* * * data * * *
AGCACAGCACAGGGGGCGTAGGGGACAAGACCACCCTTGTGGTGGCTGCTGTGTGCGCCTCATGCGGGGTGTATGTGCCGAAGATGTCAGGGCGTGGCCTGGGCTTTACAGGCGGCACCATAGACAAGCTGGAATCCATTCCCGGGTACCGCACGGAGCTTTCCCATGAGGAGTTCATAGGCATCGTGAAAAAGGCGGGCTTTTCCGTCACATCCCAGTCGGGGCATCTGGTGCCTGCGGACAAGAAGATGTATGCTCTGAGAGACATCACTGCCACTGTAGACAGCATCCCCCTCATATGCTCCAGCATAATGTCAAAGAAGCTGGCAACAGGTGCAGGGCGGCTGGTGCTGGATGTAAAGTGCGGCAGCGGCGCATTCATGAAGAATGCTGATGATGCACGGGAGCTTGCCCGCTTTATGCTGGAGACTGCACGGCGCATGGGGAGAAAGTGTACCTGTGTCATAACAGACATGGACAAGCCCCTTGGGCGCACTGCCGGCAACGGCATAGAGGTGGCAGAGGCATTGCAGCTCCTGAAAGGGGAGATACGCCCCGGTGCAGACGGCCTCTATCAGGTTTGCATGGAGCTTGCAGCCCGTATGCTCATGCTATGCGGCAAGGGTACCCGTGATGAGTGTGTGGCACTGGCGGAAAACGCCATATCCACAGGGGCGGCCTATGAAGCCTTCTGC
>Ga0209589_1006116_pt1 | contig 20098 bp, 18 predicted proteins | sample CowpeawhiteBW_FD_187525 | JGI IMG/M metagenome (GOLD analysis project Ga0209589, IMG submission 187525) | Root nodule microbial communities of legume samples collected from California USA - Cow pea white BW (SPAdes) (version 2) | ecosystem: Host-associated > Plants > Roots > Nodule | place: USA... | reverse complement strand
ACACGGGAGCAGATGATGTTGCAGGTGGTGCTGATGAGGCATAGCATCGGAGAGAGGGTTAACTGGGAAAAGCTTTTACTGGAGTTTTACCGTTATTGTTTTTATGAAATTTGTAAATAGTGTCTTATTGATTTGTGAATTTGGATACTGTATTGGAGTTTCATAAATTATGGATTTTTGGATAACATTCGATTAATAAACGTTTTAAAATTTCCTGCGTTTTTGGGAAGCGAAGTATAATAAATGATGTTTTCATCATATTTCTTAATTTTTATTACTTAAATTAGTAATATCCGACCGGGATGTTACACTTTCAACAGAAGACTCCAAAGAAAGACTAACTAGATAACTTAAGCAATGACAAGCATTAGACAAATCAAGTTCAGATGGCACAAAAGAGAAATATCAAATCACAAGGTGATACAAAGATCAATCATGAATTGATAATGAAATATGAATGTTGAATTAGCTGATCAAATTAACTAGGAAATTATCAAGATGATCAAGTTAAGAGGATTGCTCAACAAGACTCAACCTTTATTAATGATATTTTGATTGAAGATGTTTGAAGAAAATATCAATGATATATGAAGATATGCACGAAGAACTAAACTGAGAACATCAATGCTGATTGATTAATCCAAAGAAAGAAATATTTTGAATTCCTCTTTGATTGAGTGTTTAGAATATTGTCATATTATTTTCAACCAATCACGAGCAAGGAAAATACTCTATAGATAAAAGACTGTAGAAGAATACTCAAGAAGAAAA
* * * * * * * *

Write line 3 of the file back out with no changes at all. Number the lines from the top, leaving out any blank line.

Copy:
ACACGGGAGCAGATGATGTTGCAGGTGGTGCTGATGAGGCATAGCATCGGAGAGAGGGTTAACTGGGAAAAGCTTTTACTGGAGTTTTACCGTTATTGTTTTTATGAAATTTGTAAATAGTGTCTTATTGATTTGTGAATTTGGATACTGTATTGGAGTTTCATAAATTATGGATTTTTGGATAACATTCGATTAATAAACGTTTTAAAATTTCCTGCGTTTTTGGGAAGCGAAGTATAATAAATGATGTTTTCATCATATTTCTTAATTTTTATTACTTAAATTAGTAATATCCGACCGGGATGTTACACTTTCAACAGAAGACTCCAAAGAAAGACTAACTAGATAACTTAAGCAATGACAAGCATTAGACAAATCAAGTTCAGATGGCACAAAAGAGAAATATCAAATCACAAGGTGATACAAAGATCAATCATGAATTGATAATGAAATATGAATGTTGAATTAGCTGATCAAATTAACTAGGAAATTATCAAGATGATCAAGTTAAGAGGATTGCTCAACAAGACTCAACCTTTATTAATGATATTTTGATTGAAGATGTTTGAAGAAAATATCAATGATATATGAAGATATGCACGAAGAACTAAACTGAGAACATCAATGCTGATTGATTAATCCAAAGAAAGAAATATTTTGAATTCCTCTTTGATTGAGTGTTTAGAATATTGTCATATTATTTTCAACCAATCACGAGCAAGGAAAATACTCTATAGATAAAAGACTGTAGAAGAATACTCAAGAAGAAAA